Use of multi-spectral visible and near-infrared satellite data for timely estimates of the Earth's surface reflectance in cloudy and aerosol loaded conditions: Part 1 - application to RGB image restoration over land with GOME-2

This is a Preprint and has not been peer reviewed. This is version 1 of this Preprint.

Downloads

Download Preprint

Authors

Joanna Joiner , Zachary Fasnacht , Wenhan Qin , Yasuko Yoshida , Alexander Vasilkov, Can Li, Lok Lamsal, Nickolay Krotkov 

Abstract

Space-based quantitative passive optical remote sensing of the Earth's surface typically involves the detection and elimination of cloud-contaminated pixels as an initial processing step. We explore a fundamentally different approach; we use machine learning with cloud contaminated satellite multi-spectral data to estimate underlying terrestrial surface reflectances at red, green, and blue (RGB) wavelengths. The NN reproduces land RGB reflectances with high fidelity even in scenes with moderate to high cloud optical thicknesses. This implies that spectral features of the Earth's surface can be detected and distinguished in the presence of clouds, even when they are partially obscured by clouds; the NN is able to separate the spectral fingerprint of the Earth's surface from that of the clouds, aerosols, gaseous absorption, and Rayleigh scattering, provided that there are adequately different spectral features and that the clouds are not completely opaque. Once trained, the NN enables rapid estimates of RGB reflectances with little computational cost. Aside from the training data, there is no requirement of prior information regarding the land surface spectral reflectance, nor is there need for radiative transfer calculations. We test different wavelength windows for reconstruction of surface reflectance. This work provides an initial example of a general approach that has many potential applications in land and ocean remote sensing as well as other practical uses such as in search and rescue, precision agriculture, and change detection.

DOI

https://doi.org/10.31223/X5JK6H

Subjects

Physical Sciences and Mathematics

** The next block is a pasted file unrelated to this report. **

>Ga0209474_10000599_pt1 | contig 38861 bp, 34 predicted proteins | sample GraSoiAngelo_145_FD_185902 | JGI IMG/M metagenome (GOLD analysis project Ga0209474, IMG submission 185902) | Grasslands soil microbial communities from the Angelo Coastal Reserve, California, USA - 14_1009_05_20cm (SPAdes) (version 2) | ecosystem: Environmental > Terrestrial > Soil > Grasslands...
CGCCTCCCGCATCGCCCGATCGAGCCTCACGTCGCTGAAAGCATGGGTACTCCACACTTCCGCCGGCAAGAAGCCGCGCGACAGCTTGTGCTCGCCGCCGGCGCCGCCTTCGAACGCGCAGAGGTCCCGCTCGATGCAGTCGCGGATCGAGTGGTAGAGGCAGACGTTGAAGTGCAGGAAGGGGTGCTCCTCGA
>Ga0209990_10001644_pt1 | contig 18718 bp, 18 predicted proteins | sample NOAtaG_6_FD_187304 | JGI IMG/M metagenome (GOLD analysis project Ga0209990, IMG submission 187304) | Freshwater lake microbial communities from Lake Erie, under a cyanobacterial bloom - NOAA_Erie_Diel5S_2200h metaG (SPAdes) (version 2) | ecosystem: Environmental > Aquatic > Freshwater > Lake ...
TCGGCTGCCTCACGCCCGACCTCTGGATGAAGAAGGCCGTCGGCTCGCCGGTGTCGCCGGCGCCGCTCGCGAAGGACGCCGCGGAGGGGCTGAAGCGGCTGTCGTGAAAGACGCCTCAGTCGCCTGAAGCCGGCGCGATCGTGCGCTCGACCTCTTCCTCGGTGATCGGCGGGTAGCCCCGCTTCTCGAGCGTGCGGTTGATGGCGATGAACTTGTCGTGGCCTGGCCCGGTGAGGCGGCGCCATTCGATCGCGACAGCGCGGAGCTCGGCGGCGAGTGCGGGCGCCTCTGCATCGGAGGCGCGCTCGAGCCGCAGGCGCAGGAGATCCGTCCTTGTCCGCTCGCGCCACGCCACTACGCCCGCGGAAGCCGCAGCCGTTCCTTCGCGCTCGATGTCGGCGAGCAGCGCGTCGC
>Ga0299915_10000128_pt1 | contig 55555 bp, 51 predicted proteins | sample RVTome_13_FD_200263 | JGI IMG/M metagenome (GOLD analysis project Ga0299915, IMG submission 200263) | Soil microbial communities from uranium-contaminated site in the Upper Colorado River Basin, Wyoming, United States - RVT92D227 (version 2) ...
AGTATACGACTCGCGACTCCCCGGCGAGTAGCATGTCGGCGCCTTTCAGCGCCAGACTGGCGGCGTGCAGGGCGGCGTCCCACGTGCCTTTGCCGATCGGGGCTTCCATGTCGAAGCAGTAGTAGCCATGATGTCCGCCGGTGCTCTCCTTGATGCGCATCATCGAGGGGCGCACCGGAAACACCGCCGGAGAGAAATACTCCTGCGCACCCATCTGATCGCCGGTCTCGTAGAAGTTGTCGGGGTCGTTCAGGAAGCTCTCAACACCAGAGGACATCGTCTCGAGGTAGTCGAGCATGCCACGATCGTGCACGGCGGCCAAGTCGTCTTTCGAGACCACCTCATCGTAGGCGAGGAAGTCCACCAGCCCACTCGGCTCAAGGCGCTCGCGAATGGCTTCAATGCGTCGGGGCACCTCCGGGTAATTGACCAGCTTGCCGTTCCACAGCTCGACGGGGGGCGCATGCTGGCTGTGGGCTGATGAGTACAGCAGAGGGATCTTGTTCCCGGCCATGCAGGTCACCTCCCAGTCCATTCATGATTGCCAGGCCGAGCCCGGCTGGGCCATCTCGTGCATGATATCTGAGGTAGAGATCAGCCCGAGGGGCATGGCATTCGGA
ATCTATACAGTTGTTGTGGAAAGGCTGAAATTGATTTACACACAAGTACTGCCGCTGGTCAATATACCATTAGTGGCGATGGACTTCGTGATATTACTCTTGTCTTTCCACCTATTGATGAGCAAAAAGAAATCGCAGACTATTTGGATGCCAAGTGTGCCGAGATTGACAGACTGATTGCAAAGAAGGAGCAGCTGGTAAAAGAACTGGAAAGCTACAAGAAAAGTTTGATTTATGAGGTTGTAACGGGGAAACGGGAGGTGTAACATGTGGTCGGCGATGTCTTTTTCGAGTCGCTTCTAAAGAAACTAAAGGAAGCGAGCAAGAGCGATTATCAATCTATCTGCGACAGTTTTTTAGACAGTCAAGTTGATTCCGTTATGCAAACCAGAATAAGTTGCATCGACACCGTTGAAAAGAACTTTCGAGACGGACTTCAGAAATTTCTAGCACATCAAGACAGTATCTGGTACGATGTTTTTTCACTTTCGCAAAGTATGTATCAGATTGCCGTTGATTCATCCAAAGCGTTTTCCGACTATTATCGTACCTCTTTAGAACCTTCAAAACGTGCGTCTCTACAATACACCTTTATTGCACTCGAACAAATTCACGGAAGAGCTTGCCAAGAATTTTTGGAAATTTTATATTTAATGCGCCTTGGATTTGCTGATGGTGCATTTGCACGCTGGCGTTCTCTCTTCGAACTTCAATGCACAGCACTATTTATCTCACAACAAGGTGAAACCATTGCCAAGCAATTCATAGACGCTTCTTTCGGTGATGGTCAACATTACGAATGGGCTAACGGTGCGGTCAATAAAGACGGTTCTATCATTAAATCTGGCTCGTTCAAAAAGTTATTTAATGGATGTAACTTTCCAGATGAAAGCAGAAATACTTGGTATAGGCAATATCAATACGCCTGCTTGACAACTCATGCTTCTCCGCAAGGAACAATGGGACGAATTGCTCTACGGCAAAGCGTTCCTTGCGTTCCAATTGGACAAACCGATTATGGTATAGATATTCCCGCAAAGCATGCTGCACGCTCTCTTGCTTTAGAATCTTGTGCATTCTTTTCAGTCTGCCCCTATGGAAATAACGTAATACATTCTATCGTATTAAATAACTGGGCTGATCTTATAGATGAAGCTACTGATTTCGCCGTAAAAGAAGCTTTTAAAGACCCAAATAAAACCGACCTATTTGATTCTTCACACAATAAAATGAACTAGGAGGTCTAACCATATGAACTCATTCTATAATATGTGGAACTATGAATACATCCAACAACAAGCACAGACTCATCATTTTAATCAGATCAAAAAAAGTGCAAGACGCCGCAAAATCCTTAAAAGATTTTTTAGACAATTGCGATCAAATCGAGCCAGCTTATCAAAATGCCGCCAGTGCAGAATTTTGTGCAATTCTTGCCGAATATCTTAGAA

Keywords

cloud-contamination, cloud-clearing, cloud removal, cloudy remote sensing, image reconstruction

Dates

Published: 2021-06-07 08:01

Last Updated: 2021-06-07 15:01

License

CC BY Attribution 4.0 International

Additional Metadata

Conflict of interest statement:
Authors ZF, WQ, YY, and AV are employed by Science Systems and Applications, Inc. The remaining authors declare that the research was conducted in the absence of any commercial or financial relationships that could be construed as a potential conflict of interest.

Data Availability (Reason not available):
All data used in this study are publicly available. MCD43C NBAR are available from the NASA Level-1 and Atmosphere Archive and Distribution System Distributed Active Archive Center (LAADS DAAC) at https://ladsweb.modaps.eosdis.nasa.gov/missions-and-measurements/products/MCD43C3/. GOME-2 radiance data are made available by the EUMETSAT project. They are mirrored and made available by the National Oceanic and Atmospheric Administration Comprehensive Large Array-Data Stewardship System (NOAA CLASS) at https://www.avl.class.noaa.gov/saa/products/welcome. Snow and ice data are available from the US National Ice Center and the National Snow and Ice Data Center Distributed Active Archive Center at https://doi.org/10.5067/3KB2JPLFPK3R and https://doi.org/10.7265/N52R3PMC.

Add a Comment

You must log in to post a comment.


Comments

There are no comments or no comments have been made public for this article.